The Onion's wizards of wacky wit struck just the proper tone with this headline: "Justice Scalia Dead Following 30-year Battle With Social Progress."
I can easily imagine the late Supreme Court Justice Antonin Scalia, who professed a robust belief in the existence of heaven, would have nodded his approval of that satirical sendoff.
He defended his conservatism with the happy abandon of William F. Buckley's classic definition of a conservative: "someone who stands athwart history yelling 'Stop.'"
Scalia was a giant as an "originalist," which also is the title of a play about the justice that premiered in Washington last year.
Originalism, simply put, holds that the Constitution must be applied based on the original meaning of its text, not on legislative history or the assumed intention of its authors.
In other words, we are to judge justice in today's world by the standards of a time when women and nonwhites could not vote and slaves were counted as three-fifths of a person for purposes of reapportionment.
I prefer the view of the late Justice Thurgood Marshall, who was about as liberal as Scalia was conservative. Marshall observed that the original Constitution should be celebrated, not for the rights it failed to include but for the ingenious ways that it contains the tools for its own improvement — through the amendment process.
Yet as much as I disagreed with Scalia, I read his arguments with the admiration of someone who appreciated the challenges he posed. Regardless of where you stand, it pays to keep track of what your adversaries are up to.
I also admired his cordial relationship with his liberal colleagues, particularly fellow Justice Ruth Bader Ginsburg. As one long-tenured Washingtonian once told me, "If you let politics get in the way, you'll never have any friends in this town."
Which brings us to the big political showdown that Scalia's death immediately ignited.
The White House announced that President Barack Obama will nominate a replacement. Senate Majority Leader Mitch McConnell, among other Republicans, demanded that the task be left to the next president — who they, of course, hope will be a Republican.
Suddenly the vacancy has turned the future of all three branches of government into a presidential-election-year issue.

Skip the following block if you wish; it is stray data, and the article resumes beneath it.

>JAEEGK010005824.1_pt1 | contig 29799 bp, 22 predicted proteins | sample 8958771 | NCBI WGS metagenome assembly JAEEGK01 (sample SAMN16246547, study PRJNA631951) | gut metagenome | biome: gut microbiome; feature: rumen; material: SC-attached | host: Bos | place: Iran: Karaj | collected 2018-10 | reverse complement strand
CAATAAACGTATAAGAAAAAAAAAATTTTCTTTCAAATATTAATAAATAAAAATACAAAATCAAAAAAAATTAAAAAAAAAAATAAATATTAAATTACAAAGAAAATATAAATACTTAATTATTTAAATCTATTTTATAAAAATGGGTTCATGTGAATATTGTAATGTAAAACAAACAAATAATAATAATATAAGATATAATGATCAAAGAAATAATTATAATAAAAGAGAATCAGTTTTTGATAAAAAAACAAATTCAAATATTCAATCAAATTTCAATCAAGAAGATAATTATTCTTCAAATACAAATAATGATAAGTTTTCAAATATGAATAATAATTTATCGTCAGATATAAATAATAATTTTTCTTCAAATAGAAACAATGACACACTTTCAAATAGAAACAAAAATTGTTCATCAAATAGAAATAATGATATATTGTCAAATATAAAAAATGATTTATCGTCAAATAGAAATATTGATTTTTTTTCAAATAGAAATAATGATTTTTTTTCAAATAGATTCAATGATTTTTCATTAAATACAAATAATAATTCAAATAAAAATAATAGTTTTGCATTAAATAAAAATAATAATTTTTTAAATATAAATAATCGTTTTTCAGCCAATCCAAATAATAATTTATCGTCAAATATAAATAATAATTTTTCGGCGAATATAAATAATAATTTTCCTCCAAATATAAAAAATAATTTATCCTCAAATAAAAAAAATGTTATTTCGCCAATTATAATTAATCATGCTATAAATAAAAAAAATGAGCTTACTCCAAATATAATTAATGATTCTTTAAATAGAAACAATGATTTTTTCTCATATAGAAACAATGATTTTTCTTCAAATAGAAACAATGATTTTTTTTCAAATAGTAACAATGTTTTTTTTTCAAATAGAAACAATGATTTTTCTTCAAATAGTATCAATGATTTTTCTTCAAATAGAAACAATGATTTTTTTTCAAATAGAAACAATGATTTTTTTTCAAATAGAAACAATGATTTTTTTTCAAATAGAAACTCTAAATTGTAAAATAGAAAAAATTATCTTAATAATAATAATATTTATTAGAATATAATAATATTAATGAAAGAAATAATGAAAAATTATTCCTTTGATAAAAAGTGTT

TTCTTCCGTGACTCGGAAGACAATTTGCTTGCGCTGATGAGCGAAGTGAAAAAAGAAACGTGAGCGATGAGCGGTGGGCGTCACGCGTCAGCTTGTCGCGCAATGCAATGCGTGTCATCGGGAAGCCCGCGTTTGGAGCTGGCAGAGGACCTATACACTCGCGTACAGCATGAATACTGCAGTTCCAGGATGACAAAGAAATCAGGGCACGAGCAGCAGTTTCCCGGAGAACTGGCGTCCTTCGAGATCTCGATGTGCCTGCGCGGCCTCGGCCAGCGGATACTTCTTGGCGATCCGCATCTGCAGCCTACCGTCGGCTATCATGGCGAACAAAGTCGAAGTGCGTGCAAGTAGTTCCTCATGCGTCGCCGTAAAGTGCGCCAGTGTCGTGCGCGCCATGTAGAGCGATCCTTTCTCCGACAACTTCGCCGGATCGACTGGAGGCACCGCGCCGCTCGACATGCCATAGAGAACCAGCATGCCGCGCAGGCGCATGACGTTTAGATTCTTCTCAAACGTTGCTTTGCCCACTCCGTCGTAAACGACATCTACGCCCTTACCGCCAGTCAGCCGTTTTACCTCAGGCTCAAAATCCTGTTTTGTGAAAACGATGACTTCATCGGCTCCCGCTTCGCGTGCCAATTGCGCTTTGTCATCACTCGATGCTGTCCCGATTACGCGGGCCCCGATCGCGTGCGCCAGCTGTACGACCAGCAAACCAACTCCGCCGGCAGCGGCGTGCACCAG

That may well be a big favor to the Democrats in a year that so far has not brought out nearly as many of their voters as Republicans have seen. As much as Obama excited liberals eight years ago, anger at Obama now energizes conservatives.
That also could be good news for Hillary Clinton, who looks barely like the Democratic presidential front-runner. Republican stubbornness and the high stakes involved with a lifetime appointment to a Supreme Court seat give Clinton something her campaign so far has oddly lacked: a theme.
Think about it. Donald Trump has "Make America Great Again." Bernie Sanders has his battle to take back the real America from "the millionaires and billionaires."
Clinton? So far, her big theme boils down to a third term for Obama's policies, more or less.
Against the big "revolution" that Sanders promises, she offers sermons on pragmatism — incremental changes that "get things done," even if they are not all that you might dream of doing.
Trouble is, people are far easier to motivate with revolution than pragmatism, even when the details of the revolution leave a lot of unanswered questions — such as how it is to be paid for.
With that in mind, it would have been a wiser strategy for Republicans to play along with the justice nomination process in the way it usually has been done: Invite the president to send a nominee, then drag your heels in the vetting process. Then, after running down the clock, reject the nominee and force the process to start over again.
But today's generation of Republican lawmakers and their party's base don't want to hear about such subtleties. As a result, they may stir the sort of backlash from previously apathetic liberals that cost Republicans dearly in 2012.
History could repeat itself, once liberals remember what's at stake: The future of civil rights, abortion rights, press freedom, gun laws — you name it.
As Justice Marshall said, the Constitution contains the tools for its own improvement. One of those tools is our right to vote. Use it or lose it.
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